5 Real-Life Examples "How do you tackle difficulties when they arise?" in an Interview
Interviewers often ask this question in job interviews because they want to know your approach to fixing problems.
Let's take a look at 5 real-life examples of how people answered this question and why their answers impressed the hiring managers.
Choose two or three strengths that you’d like to demonstrate – for example, initiative, strategic thinking, or interpersonal skills – and talk about how you’ve used them to overcome a difficulty that you’ve faced during your career.
In each case, describe:
- The Situation surrounding the difficulty.
- The Task that you were attempting to accomplish.
- The Actions that you took using the strength that you want to highlight.
- The positive results that you achieved.
Taking a step back and looking at the big picture
I like to take a step back and look at the big picture, which has helped me overcome a lot of difficulties.
For example, I once worked for a company that was going through some financial difficulties. I noticed that it was having trouble hiring new talent because there were so many other companies offering higher salaries in a more stable industry.
Instead of worrying about how much our company could afford to pay someone, I suggested that we offer them training opportunities and a chance to learn from people who had been in their position before.
This not only saved us money but also got us some really great talent!
Thinking about the next step, the next project, and how to best achieve goals
I would say that I am a very strategic thinker. I'm always thinking about the next step, the next project, and how to best achieve my goals in a way that is most efficient.
This strength has been a huge help when it comes to dealing with difficulties in the workplace.
For example, when I was working for [company name], we were faced with a difficult decision: should we expand into Europe or Asia?
At first glance, both options seemed equally viable—but there were a lot of factors involved that made it impossible to determine which option would be the most profitable for our company. For example, Europe had less competition than Asia did—but on the other hand, Asia had enormous potential for growth.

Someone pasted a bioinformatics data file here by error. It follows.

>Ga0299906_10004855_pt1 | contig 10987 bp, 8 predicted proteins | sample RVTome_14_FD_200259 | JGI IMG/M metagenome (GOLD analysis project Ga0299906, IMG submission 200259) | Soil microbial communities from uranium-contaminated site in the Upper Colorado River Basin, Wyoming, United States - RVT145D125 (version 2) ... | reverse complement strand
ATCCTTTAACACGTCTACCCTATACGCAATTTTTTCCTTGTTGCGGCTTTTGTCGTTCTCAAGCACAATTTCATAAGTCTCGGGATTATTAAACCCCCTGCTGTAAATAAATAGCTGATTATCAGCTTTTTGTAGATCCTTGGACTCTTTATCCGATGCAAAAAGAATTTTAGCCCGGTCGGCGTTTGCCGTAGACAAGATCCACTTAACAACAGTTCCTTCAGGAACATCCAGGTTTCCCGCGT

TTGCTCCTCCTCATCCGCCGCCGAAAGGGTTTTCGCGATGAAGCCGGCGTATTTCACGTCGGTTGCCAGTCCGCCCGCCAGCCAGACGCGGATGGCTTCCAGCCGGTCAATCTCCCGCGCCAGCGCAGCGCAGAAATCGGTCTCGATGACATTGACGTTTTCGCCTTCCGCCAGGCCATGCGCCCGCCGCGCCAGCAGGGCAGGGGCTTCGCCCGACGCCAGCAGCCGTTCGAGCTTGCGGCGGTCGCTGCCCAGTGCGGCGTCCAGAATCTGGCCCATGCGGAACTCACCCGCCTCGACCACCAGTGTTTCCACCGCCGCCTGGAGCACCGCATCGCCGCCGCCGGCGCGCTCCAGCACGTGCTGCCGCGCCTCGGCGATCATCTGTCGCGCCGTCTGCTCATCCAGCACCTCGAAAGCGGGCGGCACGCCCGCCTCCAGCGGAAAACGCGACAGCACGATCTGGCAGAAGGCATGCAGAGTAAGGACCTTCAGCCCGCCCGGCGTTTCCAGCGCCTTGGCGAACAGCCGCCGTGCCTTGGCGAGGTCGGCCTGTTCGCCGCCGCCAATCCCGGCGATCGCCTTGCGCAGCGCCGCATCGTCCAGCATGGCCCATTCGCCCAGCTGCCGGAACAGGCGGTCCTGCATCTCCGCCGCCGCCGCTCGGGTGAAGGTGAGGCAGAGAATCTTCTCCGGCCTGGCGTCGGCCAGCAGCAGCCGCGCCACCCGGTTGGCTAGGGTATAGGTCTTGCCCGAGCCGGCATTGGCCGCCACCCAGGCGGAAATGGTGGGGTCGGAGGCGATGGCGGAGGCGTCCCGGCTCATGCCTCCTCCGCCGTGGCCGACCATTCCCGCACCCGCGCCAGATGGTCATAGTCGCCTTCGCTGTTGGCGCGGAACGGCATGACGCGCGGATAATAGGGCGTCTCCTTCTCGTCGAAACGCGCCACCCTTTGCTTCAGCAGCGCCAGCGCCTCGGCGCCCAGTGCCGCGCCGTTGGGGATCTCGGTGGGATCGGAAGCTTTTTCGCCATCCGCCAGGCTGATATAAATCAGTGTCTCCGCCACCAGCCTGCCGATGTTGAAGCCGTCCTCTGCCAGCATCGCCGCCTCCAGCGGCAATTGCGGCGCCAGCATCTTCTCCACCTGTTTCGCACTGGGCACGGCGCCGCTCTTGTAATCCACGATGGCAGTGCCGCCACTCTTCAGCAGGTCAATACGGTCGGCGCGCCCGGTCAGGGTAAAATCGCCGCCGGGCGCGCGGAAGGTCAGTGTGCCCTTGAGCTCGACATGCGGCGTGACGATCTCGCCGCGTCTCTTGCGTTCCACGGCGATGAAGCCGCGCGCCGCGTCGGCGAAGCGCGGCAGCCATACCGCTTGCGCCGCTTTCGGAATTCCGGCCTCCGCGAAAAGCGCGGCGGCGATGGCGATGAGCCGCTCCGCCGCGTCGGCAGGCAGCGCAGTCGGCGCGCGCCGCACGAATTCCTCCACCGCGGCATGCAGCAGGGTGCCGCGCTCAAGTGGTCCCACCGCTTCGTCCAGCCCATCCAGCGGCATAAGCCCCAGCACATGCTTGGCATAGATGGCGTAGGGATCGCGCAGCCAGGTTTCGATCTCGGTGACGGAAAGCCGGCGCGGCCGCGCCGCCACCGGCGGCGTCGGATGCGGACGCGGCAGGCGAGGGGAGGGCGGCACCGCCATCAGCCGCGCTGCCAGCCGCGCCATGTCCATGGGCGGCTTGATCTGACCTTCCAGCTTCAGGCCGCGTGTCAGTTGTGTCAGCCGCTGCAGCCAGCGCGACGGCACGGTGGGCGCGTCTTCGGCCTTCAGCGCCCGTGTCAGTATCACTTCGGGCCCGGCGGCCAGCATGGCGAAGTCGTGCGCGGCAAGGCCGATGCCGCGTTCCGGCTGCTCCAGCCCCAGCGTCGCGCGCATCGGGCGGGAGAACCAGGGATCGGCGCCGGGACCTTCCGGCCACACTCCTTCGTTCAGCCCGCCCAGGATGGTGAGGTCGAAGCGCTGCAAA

After much consideration and discussion with my colleagues, we decided that expanding into both regions was our best bet. In order to do this as efficiently as possible, we divided up tasks amongst ourselves so that everyone could focus on their strengths while also providing support where needed (for example, one person would take care of all legal issues involved with expanding into each region).
This allowed us to get things done faster than if we'd tried tackling everything ourselves, and allowed us all to feel like part of something bigger than ourselves—which is something I love about working
Struggling to meet deadlines and making monthly sales quota
As a team leader, I've usually been able to work well with others.
When I initially joined the team, we were struggling to meet deadlines and make our monthly sales quota.
I was able to step up as a leader and help the rest of the team come together to create a plan for increasing sales.
The plan that we came up with worked so well that we were able to surpass our sales goals within three months.
Different perspectives could be merged to accomplish goals
I was working on a project with a colleague who had some strong opinions about how the project should be handled. After a few weeks, we realized that our perspectives were too far apart and decided to split up and work on separate parts of the project. However, we needed to communicate regularly about each other's progress.
At first, it was difficult for me to understand why she didn't agree with me or why her opinions were so different from mine, but after talking through it with her over several meetings, I was able to better understand where she was coming from and how our differing perspectives could actually work together to accomplish our goals.
Through this process, I learned that having different perspectives is not necessarily a bad thing—in fact, it can often lead to better solutions than if you are trying to force yourself into someone else's mold.
The best way to tackle a difficulty is to take it head-on
I’ve always thought that the best way to tackle a difficulty is to take it head-on.
I like to think of it as a puzzle: if you can break down the problem into smaller pieces and focus on each piece separately, you can quickly build up a solution.
For example, at one job I had to work with a team of people who were all very different from me.
We had a lot of trouble communicating because everyone had different ideas about how things should be done, but after a few months we figured out how to talk through our differences and make decisions together.